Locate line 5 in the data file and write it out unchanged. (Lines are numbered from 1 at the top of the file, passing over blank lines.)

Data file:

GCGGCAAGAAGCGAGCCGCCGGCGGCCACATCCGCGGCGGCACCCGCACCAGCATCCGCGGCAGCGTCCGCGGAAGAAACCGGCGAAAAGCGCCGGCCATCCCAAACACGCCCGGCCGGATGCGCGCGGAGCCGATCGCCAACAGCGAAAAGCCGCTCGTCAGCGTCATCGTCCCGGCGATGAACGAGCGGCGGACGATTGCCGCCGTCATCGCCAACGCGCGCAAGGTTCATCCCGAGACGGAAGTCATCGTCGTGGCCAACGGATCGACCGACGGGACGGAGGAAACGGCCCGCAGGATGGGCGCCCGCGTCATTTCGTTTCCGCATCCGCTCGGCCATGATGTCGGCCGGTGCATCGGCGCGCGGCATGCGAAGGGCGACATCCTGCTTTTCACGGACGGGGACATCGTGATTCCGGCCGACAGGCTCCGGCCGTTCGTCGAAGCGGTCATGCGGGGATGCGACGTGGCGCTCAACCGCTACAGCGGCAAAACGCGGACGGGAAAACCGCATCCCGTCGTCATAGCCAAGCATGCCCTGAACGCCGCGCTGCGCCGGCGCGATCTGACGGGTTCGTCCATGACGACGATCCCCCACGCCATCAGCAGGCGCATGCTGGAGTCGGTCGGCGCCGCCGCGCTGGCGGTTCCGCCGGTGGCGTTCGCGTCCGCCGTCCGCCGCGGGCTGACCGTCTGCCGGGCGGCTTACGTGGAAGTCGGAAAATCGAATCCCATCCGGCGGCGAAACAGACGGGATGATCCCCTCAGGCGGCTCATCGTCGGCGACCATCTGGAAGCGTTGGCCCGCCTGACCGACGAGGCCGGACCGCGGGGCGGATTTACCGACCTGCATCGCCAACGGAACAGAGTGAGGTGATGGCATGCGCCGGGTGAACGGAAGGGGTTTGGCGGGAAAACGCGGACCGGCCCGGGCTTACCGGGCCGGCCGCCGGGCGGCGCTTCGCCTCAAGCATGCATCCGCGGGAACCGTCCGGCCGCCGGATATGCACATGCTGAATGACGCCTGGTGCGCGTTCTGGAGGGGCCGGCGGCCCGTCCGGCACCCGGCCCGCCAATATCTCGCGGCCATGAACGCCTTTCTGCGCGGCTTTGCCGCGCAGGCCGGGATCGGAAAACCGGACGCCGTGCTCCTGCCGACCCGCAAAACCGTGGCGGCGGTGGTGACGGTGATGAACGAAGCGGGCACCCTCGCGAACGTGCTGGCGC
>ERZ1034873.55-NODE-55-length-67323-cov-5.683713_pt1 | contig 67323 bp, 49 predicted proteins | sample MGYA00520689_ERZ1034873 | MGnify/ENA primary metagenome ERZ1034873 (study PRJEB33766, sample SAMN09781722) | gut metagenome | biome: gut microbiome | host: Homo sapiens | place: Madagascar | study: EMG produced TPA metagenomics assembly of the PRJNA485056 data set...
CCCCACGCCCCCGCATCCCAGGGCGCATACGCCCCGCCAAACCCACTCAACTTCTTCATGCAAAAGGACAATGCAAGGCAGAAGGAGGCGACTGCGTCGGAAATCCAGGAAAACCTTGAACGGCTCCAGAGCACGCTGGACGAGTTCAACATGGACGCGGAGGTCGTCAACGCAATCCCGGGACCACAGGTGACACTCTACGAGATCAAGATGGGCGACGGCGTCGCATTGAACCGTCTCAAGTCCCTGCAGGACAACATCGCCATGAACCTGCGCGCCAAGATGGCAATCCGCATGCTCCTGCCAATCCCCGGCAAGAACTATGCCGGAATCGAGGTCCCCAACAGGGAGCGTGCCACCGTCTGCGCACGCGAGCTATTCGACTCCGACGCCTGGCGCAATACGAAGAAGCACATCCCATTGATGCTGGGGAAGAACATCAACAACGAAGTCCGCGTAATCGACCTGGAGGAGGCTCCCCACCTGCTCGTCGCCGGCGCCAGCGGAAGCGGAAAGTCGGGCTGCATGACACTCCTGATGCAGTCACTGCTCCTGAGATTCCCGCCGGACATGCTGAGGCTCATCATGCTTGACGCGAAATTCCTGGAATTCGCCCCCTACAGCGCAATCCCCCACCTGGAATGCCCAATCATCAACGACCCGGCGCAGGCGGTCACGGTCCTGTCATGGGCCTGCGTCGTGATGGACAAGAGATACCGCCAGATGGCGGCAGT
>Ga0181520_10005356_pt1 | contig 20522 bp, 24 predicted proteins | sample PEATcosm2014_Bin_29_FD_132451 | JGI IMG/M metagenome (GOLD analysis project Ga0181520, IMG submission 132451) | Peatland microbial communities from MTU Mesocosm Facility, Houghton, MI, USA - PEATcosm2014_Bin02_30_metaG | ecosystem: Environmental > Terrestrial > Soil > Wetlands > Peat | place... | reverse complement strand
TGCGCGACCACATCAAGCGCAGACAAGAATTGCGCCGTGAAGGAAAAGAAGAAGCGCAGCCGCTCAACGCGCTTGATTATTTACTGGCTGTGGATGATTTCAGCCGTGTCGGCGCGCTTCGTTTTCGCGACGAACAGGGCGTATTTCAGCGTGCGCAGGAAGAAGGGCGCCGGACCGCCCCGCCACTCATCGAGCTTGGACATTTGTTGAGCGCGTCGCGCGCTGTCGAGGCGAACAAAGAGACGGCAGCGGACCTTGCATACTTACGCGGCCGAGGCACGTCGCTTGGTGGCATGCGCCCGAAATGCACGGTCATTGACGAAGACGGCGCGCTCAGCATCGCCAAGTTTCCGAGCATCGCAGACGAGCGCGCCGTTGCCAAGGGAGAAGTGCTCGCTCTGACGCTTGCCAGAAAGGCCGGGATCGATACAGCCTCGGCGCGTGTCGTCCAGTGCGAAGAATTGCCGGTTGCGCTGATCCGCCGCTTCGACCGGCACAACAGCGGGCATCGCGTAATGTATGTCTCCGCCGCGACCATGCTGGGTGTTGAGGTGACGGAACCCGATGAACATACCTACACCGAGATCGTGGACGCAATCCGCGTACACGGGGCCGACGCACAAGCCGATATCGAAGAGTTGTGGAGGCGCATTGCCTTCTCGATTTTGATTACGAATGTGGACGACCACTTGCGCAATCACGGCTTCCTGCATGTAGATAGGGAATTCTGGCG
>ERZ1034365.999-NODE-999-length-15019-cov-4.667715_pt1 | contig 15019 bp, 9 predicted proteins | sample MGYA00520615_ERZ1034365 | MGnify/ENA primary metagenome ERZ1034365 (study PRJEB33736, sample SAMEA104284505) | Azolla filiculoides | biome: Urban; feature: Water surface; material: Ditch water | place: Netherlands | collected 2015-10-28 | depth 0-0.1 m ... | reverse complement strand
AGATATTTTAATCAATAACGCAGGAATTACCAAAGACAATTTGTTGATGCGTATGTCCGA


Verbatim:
TGCGCGACCACATCAAGCGCAGACAAGAATTGCGCCGTGAAGGAAAAGAAGAAGCGCAGCCGCTCAACGCGCTTGATTATTTACTGGCTGTGGATGATTTCAGCCGTGTCGGCGCGCTTCGTTTTCGCGACGAACAGGGCGTATTTCAGCGTGCGCAGGAAGAAGGGCGCCGGACCGCCCCGCCACTCATCGAGCTTGGACATTTGTTGAGCGCGTCGCGCGCTGTCGAGGCGAACAAAGAGACGGCAGCGGACCTTGCATACTTACGCGGCCGAGGCACGTCGCTTGGTGGCATGCGCCCGAAATGCACGGTCATTGACGAAGACGGCGCGCTCAGCATCGCCAAGTTTCCGAGCATCGCAGACGAGCGCGCCGTTGCCAAGGGAGAAGTGCTCGCTCTGACGCTTGCCAGAAAGGCCGGGATCGATACAGCCTCGGCGCGTGTCGTCCAGTGCGAAGAATTGCCGGTTGCGCTGATCCGCCGCTTCGACCGGCACAACAGCGGGCATCGCGTAATGTATGTCTCCGCCGCGACCATGCTGGGTGTTGAGGTGACGGAACCCGATGAACATACCTACACCGAGATCGTGGACGCAATCCGCGTACACGGGGCCGACGCACAAGCCGATATCGAAGAGTTGTGGAGGCGCATTGCCTTCTCGATTTTGATTACGAATGTGGACGACCACTTGCGCAATCACGGCTTCCTGCATGTAGATAGGGAATTCTGGCG